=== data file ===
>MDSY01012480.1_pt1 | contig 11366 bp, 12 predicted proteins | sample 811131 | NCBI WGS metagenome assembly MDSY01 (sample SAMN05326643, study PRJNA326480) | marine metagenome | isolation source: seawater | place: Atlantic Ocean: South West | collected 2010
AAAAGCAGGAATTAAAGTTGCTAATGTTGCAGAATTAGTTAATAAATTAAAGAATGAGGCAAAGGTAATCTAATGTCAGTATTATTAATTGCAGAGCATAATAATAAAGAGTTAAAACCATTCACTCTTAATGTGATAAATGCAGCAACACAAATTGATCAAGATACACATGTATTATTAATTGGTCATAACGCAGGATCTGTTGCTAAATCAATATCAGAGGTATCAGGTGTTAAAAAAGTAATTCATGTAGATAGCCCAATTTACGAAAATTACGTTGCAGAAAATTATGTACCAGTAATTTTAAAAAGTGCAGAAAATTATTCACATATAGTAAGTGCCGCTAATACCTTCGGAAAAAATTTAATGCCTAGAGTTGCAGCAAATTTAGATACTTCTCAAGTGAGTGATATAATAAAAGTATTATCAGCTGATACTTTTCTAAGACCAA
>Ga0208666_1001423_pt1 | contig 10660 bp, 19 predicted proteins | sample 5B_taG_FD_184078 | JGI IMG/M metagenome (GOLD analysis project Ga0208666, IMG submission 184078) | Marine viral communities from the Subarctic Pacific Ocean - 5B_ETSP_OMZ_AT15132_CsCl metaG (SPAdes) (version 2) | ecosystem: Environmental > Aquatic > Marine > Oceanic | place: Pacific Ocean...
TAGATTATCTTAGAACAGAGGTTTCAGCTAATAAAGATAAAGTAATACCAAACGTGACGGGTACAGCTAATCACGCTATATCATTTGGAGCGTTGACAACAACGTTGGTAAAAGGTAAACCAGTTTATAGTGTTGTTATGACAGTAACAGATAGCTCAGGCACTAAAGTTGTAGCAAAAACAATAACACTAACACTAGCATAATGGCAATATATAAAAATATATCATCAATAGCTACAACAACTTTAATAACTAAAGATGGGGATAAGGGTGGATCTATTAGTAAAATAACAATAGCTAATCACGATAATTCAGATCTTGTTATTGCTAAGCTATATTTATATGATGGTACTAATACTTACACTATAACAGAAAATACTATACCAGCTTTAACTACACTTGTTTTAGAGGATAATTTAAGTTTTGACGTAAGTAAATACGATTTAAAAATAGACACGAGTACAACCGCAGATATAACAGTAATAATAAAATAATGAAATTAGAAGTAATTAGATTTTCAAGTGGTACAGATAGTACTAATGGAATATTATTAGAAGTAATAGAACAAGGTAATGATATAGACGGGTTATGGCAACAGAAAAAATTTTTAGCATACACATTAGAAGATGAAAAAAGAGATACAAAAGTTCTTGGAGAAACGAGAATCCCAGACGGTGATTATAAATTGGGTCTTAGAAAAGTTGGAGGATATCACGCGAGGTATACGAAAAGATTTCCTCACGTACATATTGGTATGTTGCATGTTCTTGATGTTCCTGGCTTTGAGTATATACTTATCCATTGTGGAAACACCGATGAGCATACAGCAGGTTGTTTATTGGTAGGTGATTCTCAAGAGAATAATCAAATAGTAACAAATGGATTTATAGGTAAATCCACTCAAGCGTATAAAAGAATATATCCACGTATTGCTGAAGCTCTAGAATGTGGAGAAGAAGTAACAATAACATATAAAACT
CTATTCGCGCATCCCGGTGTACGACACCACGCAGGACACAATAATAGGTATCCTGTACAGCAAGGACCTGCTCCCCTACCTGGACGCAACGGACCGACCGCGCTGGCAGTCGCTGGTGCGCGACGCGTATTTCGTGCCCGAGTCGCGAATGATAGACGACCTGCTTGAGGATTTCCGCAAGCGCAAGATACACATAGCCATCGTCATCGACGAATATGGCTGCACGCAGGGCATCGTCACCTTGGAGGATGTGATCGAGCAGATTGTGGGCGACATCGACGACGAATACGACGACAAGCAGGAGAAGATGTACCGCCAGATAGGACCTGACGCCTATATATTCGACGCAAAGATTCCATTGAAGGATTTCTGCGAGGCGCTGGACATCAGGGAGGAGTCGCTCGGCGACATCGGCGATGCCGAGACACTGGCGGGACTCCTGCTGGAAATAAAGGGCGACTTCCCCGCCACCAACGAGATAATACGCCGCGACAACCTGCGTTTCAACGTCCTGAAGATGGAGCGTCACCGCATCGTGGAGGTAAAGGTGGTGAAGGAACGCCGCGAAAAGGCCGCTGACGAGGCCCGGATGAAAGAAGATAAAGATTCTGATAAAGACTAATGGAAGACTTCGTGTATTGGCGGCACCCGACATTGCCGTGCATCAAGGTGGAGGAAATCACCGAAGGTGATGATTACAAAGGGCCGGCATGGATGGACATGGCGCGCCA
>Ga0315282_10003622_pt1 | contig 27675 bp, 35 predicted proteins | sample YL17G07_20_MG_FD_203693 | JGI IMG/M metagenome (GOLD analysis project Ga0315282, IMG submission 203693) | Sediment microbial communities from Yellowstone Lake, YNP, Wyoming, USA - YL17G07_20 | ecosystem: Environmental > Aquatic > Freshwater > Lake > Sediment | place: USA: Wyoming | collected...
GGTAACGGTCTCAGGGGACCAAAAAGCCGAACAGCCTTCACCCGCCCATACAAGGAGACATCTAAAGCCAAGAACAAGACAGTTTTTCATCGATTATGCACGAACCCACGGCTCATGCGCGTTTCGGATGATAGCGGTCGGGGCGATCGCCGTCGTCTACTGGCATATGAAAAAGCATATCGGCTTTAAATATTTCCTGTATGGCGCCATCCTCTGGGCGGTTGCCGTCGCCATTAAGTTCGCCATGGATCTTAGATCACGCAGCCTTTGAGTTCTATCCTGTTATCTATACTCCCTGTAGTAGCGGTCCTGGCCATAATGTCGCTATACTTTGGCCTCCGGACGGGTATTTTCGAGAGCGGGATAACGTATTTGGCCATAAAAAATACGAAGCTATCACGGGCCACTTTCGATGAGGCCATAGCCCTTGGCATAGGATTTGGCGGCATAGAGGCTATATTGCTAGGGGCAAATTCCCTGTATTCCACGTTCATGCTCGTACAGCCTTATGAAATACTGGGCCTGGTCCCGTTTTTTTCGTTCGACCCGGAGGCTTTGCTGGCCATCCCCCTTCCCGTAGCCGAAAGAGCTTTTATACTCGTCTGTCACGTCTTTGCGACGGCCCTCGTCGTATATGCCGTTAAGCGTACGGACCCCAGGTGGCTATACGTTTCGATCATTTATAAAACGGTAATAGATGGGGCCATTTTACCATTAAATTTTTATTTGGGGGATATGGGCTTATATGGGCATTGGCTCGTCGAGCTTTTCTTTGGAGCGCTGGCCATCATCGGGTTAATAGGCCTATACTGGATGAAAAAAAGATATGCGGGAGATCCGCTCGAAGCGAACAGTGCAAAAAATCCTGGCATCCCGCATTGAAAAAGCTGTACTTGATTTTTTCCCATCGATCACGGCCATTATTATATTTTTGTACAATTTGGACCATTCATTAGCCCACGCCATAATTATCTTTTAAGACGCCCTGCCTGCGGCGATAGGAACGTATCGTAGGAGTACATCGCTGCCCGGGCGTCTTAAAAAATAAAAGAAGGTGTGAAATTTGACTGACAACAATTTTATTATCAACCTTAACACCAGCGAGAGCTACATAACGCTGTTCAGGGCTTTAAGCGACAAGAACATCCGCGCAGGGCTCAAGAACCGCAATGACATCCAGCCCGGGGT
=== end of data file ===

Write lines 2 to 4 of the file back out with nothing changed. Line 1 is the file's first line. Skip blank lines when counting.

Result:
AAAAGCAGGAATTAAAGTTGCTAATGTTGCAGAATTAGTTAATAAATTAAAGAATGAGGCAAAGGTAATCTAATGTCAGTATTATTAATTGCAGAGCATAATAATAAAGAGTTAAAACCATTCACTCTTAATGTGATAAATGCAGCAACACAAATTGATCAAGATACACATGTATTATTAATTGGTCATAACGCAGGATCTGTTGCTAAATCAATATCAGAGGTATCAGGTGTTAAAAAAGTAATTCATGTAGATAGCCCAATTTACGAAAATTACGTTGCAGAAAATTATGTACCAGTAATTTTAAAAAGTGCAGAAAATTATTCACATATAGTAAGTGCCGCTAATACCTTCGGAAAAAATTTAATGCCTAGAGTTGCAGCAAATTTAGATACTTCTCAAGTGAGTGATATAATAAAAGTATTATCAGCTGATACTTTTCTAAGACCAA
>Ga0208666_1001423_pt1 | contig 10660 bp, 19 predicted proteins | sample 5B_taG_FD_184078 | JGI IMG/M metagenome (GOLD analysis project Ga0208666, IMG submission 184078) | Marine viral communities from the Subarctic Pacific Ocean - 5B_ETSP_OMZ_AT15132_CsCl metaG (SPAdes) (version 2) | ecosystem: Environmental > Aquatic > Marine > Oceanic | place: Pacific Ocean...
TAGATTATCTTAGAACAGAGGTTTCAGCTAATAAAGATAAAGTAATACCAAACGTGACGGGTACAGCTAATCACGCTATATCATTTGGAGCGTTGACAACAACGTTGGTAAAAGGTAAACCAGTTTATAGTGTTGTTATGACAGTAACAGATAGCTCAGGCACTAAAGTTGTAGCAAAAACAATAACACTAACACTAGCATAATGGCAATATATAAAAATATATCATCAATAGCTACAACAACTTTAATAACTAAAGATGGGGATAAGGGTGGATCTATTAGTAAAATAACAATAGCTAATCACGATAATTCAGATCTTGTTATTGCTAAGCTATATTTATATGATGGTACTAATACTTACACTATAACAGAAAATACTATACCAGCTTTAACTACACTTGTTTTAGAGGATAATTTAAGTTTTGACGTAAGTAAATACGATTTAAAAATAGACACGAGTACAACCGCAGATATAACAGTAATAATAAAATAATGAAATTAGAAGTAATTAGATTTTCAAGTGGTACAGATAGTACTAATGGAATATTATTAGAAGTAATAGAACAAGGTAATGATATAGACGGGTTATGGCAACAGAAAAAATTTTTAGCATACACATTAGAAGATGAAAAAAGAGATACAAAAGTTCTTGGAGAAACGAGAATCCCAGACGGTGATTATAAATTGGGTCTTAGAAAAGTTGGAGGATATCACGCGAGGTATACGAAAAGATTTCCTCACGTACATATTGGTATGTTGCATGTTCTTGATGTTCCTGGCTTTGAGTATATACTTATCCATTGTGGAAACACCGATGAGCATACAGCAGGTTGTTTATTGGTAGGTGATTCTCAAGAGAATAATCAAATAGTAACAAATGGATTTATAGGTAAATCCACTCAAGCGTATAAAAGAATATATCCACGTATTGCTGAAGCTCTAGAATGTGGAGAAGAAGTAACAATAACATATAAAACT